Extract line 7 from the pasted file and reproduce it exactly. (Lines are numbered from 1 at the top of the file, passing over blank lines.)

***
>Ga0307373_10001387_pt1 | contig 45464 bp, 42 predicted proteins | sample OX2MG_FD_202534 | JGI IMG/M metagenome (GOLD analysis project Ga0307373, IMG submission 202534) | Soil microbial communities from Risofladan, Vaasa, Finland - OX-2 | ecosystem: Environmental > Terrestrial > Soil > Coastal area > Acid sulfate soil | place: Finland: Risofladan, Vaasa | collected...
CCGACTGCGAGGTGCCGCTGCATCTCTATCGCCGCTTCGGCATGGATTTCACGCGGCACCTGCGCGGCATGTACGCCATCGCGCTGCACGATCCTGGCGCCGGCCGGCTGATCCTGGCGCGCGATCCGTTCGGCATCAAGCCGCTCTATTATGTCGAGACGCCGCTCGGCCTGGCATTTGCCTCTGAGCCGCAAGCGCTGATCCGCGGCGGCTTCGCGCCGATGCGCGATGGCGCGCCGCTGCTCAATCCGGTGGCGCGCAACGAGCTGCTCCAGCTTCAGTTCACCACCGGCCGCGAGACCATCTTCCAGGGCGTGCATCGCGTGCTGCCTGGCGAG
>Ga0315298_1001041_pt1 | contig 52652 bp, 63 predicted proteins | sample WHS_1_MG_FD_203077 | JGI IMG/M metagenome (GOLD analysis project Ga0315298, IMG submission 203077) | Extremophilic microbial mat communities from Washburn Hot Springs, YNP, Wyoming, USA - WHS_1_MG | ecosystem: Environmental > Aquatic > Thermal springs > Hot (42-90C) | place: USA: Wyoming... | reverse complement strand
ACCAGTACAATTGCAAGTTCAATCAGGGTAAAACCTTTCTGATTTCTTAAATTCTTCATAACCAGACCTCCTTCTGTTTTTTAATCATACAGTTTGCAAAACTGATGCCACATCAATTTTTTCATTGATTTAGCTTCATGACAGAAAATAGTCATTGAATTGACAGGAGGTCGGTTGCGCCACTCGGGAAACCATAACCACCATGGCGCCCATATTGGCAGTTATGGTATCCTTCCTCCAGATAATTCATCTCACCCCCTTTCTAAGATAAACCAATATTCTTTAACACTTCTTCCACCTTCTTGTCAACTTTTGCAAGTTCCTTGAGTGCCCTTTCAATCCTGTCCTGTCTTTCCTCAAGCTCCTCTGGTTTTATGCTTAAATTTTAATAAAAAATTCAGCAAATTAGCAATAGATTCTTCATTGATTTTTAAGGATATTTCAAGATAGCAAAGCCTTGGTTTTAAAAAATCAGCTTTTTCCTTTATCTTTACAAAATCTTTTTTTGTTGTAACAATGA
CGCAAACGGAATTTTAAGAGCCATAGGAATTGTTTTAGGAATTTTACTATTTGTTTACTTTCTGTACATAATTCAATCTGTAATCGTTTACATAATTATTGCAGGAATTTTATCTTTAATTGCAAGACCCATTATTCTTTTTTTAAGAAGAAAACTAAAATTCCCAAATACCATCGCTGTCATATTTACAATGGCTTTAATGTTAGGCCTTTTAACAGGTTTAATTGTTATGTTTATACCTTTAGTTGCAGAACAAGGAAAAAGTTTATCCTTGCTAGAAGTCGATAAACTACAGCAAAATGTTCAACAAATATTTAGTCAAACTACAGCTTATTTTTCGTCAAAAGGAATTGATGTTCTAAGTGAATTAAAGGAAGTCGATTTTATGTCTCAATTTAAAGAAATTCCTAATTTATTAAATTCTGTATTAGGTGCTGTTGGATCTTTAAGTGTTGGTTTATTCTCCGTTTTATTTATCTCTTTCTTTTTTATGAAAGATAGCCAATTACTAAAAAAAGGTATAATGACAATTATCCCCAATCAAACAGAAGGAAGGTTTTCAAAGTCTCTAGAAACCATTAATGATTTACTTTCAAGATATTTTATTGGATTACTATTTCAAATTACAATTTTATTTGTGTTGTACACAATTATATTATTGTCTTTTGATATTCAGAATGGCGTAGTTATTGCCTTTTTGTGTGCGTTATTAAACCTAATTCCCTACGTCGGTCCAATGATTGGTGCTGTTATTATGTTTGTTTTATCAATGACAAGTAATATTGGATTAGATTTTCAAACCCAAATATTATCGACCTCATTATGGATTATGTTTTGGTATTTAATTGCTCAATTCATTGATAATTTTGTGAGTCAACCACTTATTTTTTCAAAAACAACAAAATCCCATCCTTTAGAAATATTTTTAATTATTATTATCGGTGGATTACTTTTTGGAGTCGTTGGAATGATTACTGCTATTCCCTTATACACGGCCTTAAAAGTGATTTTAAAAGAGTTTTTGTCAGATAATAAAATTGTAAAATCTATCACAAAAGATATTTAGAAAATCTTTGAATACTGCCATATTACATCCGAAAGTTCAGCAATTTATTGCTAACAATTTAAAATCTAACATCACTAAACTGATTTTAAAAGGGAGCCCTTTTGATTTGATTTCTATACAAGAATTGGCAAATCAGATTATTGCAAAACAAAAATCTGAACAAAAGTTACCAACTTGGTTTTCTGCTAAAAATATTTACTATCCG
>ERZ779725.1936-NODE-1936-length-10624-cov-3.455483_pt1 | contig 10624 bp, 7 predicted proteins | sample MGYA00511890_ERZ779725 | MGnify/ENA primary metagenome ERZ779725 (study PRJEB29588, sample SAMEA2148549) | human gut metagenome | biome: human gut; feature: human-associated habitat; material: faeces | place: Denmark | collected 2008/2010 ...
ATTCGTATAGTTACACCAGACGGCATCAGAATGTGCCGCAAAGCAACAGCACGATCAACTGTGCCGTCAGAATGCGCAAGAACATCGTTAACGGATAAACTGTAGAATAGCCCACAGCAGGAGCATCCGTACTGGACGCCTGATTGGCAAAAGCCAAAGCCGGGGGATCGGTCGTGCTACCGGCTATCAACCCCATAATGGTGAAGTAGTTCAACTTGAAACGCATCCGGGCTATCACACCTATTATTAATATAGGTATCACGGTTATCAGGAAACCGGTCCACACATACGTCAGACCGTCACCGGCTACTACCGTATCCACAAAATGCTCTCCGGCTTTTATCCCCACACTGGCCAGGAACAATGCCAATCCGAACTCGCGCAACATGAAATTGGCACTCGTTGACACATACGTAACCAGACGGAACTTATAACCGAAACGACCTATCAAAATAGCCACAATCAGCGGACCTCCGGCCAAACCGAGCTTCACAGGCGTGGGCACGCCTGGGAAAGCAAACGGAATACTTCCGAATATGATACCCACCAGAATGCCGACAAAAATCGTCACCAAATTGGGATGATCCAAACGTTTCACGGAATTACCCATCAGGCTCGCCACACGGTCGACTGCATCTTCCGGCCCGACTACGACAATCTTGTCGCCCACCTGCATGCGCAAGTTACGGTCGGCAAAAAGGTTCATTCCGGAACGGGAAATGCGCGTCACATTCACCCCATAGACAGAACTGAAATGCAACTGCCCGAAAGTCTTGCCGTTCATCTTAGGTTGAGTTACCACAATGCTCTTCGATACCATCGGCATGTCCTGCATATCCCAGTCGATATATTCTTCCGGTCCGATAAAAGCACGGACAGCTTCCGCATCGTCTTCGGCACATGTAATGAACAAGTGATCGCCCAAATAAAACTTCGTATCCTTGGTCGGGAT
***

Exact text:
ATTCGTATAGTTACACCAGACGGCATCAGAATGTGCCGCAAAGCAACAGCACGATCAACTGTGCCGTCAGAATGCGCAAGAACATCGTTAACGGATAAACTGTAGAATAGCCCACAGCAGGAGCATCCGTACTGGACGCCTGATTGGCAAAAGCCAAAGCCGGGGGATCGGTCGTGCTACCGGCTATCAACCCCATAATGGTGAAGTAGTTCAACTTGAAACGCATCCGGGCTATCACACCTATTATTAATATAGGTATCACGGTTATCAGGAAACCGGTCCACACATACGTCAGACCGTCACCGGCTACTACCGTATCCACAAAATGCTCTCCGGCTTTTATCCCCACACTGGCCAGGAACAATGCCAATCCGAACTCGCGCAACATGAAATTGGCACTCGTTGACACATACGTAACCAGACGGAACTTATAACCGAAACGACCTATCAAAATAGCCACAATCAGCGGACCTCCGGCCAAACCGAGCTTCACAGGCGTGGGCACGCCTGGGAAAGCAAACGGAATACTTCCGAATATGATACCCACCAGAATGCCGACAAAAATCGTCACCAAATTGGGATGATCCAAACGTTTCACGGAATTACCCATCAGGCTCGCCACACGGTCGACTGCATCTTCCGGCCCGACTACGACAATCTTGTCGCCCACCTGCATGCGCAAGTTACGGTCGGCAAAAAGGTTCATTCCGGAACGGGAAATGCGCGTCACATTCACCCCATAGACAGAACTGAAATGCAACTGCCCGAAAGTCTTGCCGTTCATCTTAGGTTGAGTTACCACAATGCTCTTCGATACCATCGGCATGTCCTGCATATCCCAGTCGATATATTCTTCCGGTCCGATAAAAGCACGGACAGCTTCCGCATCGTCTTCGGCACATGTAATGAACAAGTGATCGCCCAAATAAAACTTCGTATCCTTGGTCGGGAT